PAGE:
Obviously, in my case, Jan is the arranger, and I'm just the transcriber, and the packaging reflects that. But I got the okay on it because I have permission from Jan's widow. I originally priced "Dead Man's Curve" at $199.99, because it's on par with what a school might pay for music. The instrumentation is the classic "big band" lineup, which is perfect for high school and college jazz ensembles. But Hal Leonard sets a minimum price of $49.99 for this kind of arrangement, so I just went ahead and re-set the price to the minimum. That way, anyone who is interested can have access at the lowest possible cost.

Hal Leonard has rights to some of Jan's compositions that weren't in the system, so I gave them the titles and they added them for me. It's a cool system and service.

On the down side, it's like any other publishing outlet, in that they make the most money on sales. But that's just the nature of the publishing business.



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« Reply #3 on: May 18, 2022, 07:45:18 PM »

While outside of my realm of expertise, congratulations, Mark! Definitely a worthwhile endeavour!
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Mark A. Moore
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« Reply #4 on: May 19, 2022, 04:03:17 PM »

While outside of my realm of expertise, congratulations, Mark! Definitely a worthwhile endeavour!

Thanks Mitchell. "Anaheim, Azusa" is on deck.
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« Reply #5 on: June 02, 2022, 02:09:28 AM »

Really cool.  "Anaheim, Azusa" is a crazy ride of a song.  While more obscure than something like Dead Man's Curve, I would think "It's As Easy As 1,2,3" and "Hawaii" would be interesting scores to see.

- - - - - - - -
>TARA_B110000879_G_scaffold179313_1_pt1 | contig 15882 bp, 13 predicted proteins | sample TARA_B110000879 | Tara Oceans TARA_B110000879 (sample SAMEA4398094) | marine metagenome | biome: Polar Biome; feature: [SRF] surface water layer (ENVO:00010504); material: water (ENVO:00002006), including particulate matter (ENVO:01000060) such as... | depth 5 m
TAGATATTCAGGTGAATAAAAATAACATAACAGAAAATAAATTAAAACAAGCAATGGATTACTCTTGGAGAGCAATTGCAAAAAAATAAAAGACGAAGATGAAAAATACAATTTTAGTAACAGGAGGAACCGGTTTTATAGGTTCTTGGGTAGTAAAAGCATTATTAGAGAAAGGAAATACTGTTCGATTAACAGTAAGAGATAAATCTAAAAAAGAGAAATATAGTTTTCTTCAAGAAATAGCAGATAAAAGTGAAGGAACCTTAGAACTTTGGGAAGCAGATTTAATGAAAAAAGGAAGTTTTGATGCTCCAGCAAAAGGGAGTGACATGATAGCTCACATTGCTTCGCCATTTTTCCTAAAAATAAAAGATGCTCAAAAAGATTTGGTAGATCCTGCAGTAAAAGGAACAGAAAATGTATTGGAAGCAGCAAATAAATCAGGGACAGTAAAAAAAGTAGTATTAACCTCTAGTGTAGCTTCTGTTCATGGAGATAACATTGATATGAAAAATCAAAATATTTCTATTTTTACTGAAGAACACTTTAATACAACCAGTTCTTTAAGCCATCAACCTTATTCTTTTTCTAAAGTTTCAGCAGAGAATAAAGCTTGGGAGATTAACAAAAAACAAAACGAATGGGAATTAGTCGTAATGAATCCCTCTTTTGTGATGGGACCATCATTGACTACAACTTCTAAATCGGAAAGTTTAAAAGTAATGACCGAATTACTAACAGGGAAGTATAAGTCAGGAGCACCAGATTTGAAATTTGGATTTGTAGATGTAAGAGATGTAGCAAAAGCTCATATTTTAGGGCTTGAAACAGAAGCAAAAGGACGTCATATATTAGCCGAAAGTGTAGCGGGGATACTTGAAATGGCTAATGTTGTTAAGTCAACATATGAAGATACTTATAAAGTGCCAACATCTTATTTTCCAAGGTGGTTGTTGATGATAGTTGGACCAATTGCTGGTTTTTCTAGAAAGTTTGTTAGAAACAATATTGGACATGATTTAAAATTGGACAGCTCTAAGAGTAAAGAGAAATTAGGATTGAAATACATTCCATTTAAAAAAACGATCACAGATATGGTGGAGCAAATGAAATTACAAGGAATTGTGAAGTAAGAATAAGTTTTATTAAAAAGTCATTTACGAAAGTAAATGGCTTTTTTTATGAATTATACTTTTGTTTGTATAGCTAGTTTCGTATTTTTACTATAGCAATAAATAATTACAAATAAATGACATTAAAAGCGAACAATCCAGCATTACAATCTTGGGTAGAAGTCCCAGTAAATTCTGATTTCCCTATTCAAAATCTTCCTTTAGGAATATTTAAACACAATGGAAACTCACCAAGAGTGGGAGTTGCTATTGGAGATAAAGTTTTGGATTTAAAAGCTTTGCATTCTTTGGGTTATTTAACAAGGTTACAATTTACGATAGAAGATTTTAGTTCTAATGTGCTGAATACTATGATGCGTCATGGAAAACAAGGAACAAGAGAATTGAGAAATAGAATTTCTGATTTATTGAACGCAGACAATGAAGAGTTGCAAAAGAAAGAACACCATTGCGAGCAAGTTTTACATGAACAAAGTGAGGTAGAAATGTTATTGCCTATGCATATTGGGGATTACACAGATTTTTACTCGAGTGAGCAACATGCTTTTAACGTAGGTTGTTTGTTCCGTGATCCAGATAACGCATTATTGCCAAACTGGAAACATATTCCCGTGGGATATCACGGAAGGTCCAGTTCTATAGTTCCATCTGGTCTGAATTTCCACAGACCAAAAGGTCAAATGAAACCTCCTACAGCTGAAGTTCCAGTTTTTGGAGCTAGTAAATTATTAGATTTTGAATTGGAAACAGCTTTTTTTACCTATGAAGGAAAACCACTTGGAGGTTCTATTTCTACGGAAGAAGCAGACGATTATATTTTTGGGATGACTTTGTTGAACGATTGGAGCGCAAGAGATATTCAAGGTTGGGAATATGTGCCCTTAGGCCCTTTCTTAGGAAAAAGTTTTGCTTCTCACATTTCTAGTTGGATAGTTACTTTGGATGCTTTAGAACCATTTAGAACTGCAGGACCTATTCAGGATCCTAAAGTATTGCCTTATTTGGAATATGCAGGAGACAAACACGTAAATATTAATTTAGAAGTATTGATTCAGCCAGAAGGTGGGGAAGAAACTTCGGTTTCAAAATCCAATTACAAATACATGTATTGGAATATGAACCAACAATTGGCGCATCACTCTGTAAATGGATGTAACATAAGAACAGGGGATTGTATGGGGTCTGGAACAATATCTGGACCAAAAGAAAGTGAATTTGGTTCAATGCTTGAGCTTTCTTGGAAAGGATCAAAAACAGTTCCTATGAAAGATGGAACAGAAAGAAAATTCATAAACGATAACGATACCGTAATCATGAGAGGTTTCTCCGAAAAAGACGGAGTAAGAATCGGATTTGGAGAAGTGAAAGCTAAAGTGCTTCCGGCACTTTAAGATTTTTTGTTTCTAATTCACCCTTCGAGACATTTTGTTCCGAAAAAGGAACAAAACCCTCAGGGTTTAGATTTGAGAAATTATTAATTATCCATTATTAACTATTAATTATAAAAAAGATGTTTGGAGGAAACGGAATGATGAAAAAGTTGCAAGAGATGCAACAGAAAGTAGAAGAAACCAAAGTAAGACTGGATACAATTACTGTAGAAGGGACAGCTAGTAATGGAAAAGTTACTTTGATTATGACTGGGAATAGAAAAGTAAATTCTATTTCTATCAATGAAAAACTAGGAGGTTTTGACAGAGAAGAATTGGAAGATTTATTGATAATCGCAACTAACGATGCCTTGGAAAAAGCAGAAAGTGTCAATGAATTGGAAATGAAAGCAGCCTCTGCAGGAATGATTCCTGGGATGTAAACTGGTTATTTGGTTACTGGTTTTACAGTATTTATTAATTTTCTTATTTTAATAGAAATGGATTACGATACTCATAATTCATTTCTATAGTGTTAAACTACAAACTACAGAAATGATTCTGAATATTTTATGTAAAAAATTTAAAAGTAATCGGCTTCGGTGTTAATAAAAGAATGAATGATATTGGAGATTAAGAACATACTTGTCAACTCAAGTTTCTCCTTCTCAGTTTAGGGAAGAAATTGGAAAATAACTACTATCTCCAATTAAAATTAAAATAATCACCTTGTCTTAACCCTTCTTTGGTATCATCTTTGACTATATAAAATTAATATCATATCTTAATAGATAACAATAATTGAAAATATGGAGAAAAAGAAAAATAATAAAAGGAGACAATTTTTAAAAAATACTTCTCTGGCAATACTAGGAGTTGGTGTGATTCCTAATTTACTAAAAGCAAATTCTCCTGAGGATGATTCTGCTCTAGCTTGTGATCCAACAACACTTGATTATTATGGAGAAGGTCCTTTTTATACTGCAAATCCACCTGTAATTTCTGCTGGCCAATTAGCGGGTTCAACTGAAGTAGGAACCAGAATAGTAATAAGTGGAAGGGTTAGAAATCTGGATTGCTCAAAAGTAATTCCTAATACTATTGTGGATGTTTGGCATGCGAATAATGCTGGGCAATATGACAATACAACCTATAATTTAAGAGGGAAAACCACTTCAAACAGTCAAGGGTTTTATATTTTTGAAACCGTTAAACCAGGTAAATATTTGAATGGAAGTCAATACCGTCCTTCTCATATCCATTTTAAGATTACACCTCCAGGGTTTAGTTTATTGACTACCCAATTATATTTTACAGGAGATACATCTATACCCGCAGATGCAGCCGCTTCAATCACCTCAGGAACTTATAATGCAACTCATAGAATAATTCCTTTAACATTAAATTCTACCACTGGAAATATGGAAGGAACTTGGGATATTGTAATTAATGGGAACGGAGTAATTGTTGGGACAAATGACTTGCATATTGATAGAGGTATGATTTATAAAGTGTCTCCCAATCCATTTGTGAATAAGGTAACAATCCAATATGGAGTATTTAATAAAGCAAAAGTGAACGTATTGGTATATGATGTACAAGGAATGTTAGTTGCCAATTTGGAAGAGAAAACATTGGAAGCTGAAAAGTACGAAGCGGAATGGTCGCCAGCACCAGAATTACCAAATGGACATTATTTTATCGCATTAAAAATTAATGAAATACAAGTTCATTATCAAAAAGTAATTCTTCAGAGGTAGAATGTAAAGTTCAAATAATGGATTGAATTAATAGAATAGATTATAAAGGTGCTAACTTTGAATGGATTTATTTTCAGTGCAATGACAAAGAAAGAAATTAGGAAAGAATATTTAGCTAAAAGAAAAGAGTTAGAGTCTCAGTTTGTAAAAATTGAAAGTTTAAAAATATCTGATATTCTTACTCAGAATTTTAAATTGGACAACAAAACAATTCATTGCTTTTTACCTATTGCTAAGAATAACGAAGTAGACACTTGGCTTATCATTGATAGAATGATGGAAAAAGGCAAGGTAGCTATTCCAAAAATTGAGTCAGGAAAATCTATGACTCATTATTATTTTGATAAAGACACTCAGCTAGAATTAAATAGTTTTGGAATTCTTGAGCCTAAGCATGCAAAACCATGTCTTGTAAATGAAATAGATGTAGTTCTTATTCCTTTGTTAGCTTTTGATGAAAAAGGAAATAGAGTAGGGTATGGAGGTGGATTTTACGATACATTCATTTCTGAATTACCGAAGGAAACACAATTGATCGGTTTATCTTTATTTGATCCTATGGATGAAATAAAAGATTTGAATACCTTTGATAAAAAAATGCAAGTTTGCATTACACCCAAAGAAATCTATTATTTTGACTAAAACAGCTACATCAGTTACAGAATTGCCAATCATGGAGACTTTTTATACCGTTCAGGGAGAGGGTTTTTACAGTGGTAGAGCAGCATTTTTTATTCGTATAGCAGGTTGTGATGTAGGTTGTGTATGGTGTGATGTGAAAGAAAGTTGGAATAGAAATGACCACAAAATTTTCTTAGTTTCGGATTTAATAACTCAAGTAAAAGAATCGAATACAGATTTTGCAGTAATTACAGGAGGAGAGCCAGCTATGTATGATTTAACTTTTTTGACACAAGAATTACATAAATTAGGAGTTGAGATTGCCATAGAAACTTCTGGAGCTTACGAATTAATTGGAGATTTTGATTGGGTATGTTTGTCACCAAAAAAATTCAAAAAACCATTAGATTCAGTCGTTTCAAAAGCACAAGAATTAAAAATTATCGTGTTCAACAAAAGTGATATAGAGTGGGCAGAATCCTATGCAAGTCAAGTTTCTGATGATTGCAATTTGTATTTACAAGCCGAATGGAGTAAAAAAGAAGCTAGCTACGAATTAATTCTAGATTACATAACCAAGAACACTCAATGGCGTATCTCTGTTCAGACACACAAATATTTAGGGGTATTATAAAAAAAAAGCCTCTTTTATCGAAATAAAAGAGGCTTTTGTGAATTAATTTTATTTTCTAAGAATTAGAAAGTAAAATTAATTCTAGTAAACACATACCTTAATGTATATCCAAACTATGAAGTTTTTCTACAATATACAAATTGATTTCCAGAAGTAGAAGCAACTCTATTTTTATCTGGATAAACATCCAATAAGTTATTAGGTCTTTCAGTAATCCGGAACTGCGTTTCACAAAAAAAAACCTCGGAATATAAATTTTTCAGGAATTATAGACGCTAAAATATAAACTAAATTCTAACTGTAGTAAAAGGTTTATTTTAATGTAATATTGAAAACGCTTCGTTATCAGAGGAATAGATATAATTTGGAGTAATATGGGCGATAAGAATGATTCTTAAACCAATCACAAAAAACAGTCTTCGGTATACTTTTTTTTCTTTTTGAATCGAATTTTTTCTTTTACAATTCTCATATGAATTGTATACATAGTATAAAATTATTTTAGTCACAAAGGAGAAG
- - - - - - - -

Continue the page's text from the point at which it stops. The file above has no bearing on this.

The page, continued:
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Mark A. Moore
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« Reply #6 on: June 02, 2022, 09:33:34 AM »

Really cool.  "Anaheim, Azusa" is a crazy ride of a song.  While more obscure than something like Dead Man's Curve, I would think "It's As Easy As 1,2,3" and "Hawaii" would be interesting scores to see. 

Shane, we're definitely doing "It's As Easy As 1, 2, 3."

"Batman" is on deck after "Anaheim, Azusa."
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« Reply #7 on: June 02, 2022, 11:35:28 AM »

A few questions, Mark -

I can't afford to buy the score as of now, but I was wondering, is the written piano part on Dead Man's Curve identical to what Brian plays on the recording? I've always been curious to know if it's something Jan made him play note-for-note, or if Brian deviated from the sheet music a bit. Since Brian had a hand in writing the song, and had his own unique way of playing, it would surprise me if he just read the part without throwing in his own ideas.

And speaking of "It's As Easy as 1, 2, 3", there isn't a piano on that, is there? Same question for Rockin' Little Roadster - did Brian get called in that day just to play on "Barons"?
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Mark A. Moore
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« Reply #8 on: June 02, 2022, 02:09:57 PM »

A few questions, Mark -

I can't afford to buy the score as of now, but I was wondering, is the written piano part on Dead Man's Curve identical to what Brian plays on the recording? I've always been curious to know if it's something Jan made him play note-for-note, or if Brian deviated from the sheet music a bit. Since Brian had a hand in writing the song, and had his own unique way of playing, it would surprise me if he just read the part without throwing in his own ideas.